Short answer, yes. But you don’t want to use a hammer to do a screwdriver’s job. Automated testing is the process of automatically executing multiple tests in a fraction of the time it takes to execute a single test manually. Automated tests is extremely effective and useful, but it requires on-going maintenance. As your business changes, so does the relevance of the tests that you’re executing. You don’t have time to figure out and do the analysis on what tests in your suite are still relevant and which ones need to be updated – as I mentioned before, you have less time than ever before to get this entire process done.
Okay, I’m a bit behind, but my team has done the analysis, I know exactly which tests to execute and I have traced that back to the requirements set by the business, but… I still have to wait?!?!
Now that you’ve fallen behind, you’re margin for error is extremely small. You’re validating that the last version of your product is working as intended. You are also doing this process in a race against your customers as they use your product in production, and they outnumber you significantly. The challenge is that you have some constraints that are slowing you down from executing that elusive optimal test set:
- Your Test Environment doesn’t have access to the critical endpoints/systems you need to test against.
- You don’t have access to the data to power your automated testing process.
As we continue to develop and deploy more features to our customers, the gap between where we want to Test and where we actually are Testing continues to widen – is that normal?
In a word, absolutely. Here’s the challenge. You’ve started rolling out capabilities to your audience, but you never balanced the Testing Time budget. This means that you never truly found out how much time it takes to perform your testing process from beginning to end. This means more technical debt. Technical Debt is the gap between what your team delivered and what your team validated works. It’s a slippery slope. Much like Financial Debt, if you continue to take on more of it without paying it down, there can be significant consequences to you. Think of a car getting repossessed. In the business world, technical debt could mean losing a customer… forever!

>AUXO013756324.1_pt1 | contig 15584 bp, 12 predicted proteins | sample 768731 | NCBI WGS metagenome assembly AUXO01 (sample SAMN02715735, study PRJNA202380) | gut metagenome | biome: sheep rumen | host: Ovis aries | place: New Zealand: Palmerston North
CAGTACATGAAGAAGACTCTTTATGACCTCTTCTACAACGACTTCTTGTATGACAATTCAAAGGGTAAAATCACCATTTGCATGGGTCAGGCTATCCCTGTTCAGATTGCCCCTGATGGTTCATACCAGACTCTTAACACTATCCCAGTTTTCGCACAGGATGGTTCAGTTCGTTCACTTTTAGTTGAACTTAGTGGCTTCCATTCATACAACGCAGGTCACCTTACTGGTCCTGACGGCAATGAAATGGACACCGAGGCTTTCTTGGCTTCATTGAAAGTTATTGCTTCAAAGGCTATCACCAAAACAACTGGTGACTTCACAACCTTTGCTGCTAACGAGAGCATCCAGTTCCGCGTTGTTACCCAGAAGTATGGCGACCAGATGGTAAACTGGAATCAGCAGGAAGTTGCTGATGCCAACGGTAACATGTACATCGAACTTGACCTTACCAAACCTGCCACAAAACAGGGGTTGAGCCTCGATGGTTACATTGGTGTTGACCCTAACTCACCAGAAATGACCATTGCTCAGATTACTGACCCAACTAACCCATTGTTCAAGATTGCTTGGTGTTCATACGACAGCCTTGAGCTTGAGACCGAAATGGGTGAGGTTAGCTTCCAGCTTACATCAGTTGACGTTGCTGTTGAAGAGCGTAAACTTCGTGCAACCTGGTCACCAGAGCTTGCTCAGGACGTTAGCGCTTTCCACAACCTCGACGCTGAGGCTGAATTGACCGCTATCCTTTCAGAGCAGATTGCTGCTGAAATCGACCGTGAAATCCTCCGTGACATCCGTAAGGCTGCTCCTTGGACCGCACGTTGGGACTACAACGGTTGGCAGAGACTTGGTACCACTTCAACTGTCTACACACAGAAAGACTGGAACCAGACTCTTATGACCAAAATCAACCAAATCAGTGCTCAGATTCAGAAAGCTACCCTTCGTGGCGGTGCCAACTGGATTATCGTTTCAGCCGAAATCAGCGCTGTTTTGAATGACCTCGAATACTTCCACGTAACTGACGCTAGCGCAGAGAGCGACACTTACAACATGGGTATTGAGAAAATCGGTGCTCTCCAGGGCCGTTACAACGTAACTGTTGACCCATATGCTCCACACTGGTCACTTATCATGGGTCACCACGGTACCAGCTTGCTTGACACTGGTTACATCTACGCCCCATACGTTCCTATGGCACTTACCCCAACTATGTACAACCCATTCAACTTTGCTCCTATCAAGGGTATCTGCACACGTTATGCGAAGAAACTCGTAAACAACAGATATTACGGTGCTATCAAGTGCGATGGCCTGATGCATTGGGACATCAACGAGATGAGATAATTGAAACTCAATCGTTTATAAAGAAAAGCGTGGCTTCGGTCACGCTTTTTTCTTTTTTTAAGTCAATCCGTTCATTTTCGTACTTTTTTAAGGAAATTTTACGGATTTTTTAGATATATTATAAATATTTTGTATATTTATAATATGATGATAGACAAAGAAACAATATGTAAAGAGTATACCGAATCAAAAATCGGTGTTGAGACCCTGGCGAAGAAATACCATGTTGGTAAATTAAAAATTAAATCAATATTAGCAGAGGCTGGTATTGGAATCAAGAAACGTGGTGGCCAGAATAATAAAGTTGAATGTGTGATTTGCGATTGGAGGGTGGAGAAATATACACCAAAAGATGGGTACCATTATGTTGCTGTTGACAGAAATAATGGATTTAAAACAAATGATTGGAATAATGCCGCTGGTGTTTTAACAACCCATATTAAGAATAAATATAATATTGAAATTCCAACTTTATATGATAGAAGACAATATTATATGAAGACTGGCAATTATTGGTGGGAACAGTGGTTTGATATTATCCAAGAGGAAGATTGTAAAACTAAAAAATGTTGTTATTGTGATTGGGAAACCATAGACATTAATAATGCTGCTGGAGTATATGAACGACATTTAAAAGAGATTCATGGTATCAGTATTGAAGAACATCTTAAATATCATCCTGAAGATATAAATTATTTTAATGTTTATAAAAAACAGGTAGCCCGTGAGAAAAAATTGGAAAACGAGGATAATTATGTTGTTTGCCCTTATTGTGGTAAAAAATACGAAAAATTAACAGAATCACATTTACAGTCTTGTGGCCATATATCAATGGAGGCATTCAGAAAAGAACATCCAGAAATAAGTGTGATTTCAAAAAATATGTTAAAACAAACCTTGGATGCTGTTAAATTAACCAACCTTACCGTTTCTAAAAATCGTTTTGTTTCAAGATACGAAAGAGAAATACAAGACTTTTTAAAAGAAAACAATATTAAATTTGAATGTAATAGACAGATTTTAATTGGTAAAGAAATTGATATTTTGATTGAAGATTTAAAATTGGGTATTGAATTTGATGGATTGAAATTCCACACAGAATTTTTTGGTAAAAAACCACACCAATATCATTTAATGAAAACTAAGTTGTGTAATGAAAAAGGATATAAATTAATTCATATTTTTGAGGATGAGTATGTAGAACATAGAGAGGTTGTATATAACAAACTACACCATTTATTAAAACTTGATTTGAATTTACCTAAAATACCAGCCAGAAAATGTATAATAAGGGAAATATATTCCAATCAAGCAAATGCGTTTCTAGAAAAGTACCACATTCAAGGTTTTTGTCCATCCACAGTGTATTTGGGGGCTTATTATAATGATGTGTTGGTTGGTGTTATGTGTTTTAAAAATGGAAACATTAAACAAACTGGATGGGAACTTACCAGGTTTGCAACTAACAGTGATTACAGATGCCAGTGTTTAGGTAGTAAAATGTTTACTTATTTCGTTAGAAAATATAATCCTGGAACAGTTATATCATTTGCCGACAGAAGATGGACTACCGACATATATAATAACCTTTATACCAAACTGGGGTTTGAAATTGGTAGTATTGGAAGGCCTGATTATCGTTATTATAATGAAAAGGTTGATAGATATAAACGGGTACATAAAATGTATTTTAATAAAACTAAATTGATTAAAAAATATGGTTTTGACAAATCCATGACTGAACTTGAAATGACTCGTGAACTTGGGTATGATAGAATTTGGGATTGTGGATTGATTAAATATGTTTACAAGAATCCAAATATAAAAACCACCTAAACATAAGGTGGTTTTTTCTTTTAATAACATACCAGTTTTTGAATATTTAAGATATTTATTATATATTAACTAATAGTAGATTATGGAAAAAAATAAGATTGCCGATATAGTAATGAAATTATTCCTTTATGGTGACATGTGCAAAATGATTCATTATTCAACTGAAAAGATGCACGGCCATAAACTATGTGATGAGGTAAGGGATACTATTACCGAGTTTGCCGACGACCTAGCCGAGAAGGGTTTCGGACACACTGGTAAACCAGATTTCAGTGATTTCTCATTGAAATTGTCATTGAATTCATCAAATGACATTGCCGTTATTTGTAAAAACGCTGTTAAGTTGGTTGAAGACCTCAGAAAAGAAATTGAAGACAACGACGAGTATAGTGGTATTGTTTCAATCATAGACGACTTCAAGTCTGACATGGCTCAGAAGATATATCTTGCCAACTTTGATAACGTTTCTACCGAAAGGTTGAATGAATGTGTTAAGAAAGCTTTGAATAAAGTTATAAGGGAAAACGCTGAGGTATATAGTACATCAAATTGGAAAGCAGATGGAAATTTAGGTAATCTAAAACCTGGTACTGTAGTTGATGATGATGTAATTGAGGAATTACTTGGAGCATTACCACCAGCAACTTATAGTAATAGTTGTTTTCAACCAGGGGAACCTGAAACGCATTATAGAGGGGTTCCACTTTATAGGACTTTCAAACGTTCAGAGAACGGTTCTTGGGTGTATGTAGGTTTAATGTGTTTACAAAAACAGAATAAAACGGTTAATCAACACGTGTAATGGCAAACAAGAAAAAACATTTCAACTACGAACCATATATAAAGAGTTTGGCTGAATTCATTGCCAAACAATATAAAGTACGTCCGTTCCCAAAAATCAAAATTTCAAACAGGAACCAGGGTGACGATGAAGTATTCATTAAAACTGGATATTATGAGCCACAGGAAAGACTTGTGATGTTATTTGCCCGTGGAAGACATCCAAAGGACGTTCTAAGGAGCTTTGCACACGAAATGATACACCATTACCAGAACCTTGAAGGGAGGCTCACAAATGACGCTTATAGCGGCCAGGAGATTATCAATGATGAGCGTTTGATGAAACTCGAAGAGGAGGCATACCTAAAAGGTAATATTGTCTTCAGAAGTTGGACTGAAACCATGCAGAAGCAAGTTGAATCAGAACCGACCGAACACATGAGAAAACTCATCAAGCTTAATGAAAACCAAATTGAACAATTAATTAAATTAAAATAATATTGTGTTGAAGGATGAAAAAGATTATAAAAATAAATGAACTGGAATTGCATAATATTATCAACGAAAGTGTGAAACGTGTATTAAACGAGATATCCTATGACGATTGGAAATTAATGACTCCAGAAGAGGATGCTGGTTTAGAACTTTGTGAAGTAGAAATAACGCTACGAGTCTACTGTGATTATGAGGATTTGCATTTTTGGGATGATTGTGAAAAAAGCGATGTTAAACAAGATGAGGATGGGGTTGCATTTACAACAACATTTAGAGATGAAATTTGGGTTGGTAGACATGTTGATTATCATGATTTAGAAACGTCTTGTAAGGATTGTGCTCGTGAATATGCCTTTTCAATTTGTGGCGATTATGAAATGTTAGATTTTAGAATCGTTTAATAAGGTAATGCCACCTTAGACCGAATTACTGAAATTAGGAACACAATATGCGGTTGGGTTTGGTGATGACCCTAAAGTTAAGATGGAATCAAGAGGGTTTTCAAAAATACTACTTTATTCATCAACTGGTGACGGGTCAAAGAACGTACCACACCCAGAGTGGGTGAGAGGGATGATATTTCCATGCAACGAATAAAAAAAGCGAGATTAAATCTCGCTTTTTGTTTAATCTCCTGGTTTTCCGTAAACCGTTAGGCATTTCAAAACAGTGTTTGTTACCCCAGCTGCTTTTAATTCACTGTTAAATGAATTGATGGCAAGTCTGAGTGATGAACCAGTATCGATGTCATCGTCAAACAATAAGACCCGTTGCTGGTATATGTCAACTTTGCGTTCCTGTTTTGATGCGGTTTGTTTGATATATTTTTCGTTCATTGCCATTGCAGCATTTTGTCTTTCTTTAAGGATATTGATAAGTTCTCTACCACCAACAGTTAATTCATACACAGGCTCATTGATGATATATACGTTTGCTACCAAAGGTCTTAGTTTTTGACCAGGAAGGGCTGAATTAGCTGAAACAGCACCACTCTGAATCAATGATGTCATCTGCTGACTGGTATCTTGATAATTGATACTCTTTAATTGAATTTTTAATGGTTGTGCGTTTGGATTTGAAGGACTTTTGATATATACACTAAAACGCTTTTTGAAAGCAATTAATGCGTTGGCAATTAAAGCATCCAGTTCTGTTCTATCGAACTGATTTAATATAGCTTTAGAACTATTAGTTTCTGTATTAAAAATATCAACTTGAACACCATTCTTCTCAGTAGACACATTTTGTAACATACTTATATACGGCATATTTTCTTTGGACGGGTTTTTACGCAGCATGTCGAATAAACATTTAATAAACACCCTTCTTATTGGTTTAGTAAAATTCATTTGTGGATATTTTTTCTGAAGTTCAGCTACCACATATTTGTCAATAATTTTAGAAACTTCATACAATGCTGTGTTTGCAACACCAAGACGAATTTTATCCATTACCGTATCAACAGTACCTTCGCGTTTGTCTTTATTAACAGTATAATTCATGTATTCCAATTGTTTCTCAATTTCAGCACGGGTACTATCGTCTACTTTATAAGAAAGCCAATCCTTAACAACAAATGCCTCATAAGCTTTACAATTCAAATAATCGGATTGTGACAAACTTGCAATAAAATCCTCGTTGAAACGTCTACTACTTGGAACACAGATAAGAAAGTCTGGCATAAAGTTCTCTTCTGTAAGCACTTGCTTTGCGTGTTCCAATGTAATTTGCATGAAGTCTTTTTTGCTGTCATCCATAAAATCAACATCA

So crunch the numbers and figure out where you currently stand so that you understand how to ‘trim the fat’.
Enter Continuous Testing.
The good news is that everything above is possible to overcome no matter the level of maturity. I know right about now, I’ve made it seem like something to be worried about. But, don’t be. I’m here to offer a solution:
- Start to understand your choke points. The firsts step in any process is to accept reality and start measuring the gap. This typically means to model out your entire delivery process from Idea to Outcome and leverage that visibility to build realistic improvement goals for your process.
- Shorten the gap between requirements and testing. Once you understand how the business intends for something to work, and how it’ll be delivered, you want to make sure that you have that flow & process diagrammed for what you’re going to test and when it’ll happen. This is your blueprint to get everybody on the same page.
- Now, take that diagram and leverage it to automatically generate the least amount of tests required to give you 100% test coverage.
- Whether you’re leveraging automation or manual testing processes (or both), reach your fastest point by ensuring that you have access to every possible thing you need to execute those test.
- Help your business users better understand what happens when you need the ability to scale on events like Black Friday, Cyber Monday, or whatever event is causing your customers to come to you. And do this as early as you possibly can.
- Rinse, repeat, and orchestrate for success.
Continuous Testing isn’t a myth. It’s a core competency with significant benefits for those that adapt and a liability for those that forego. When done right, it’s what makes IT a trusted partner to the Business. When done incorrectly, here’s what’s at stake:
- Revenue & Profit
- Brand/Customer Loyalty
- Regulatory Compliance & Risk
- Your Entire Business
Everyone in your company owns quality. And every journey starts somewhere. If there’s one piece of advice to take, it’s that Testing at the Speed of Business is achievable, but to experience success, Testing has to be taken seriously.
Shall we begin?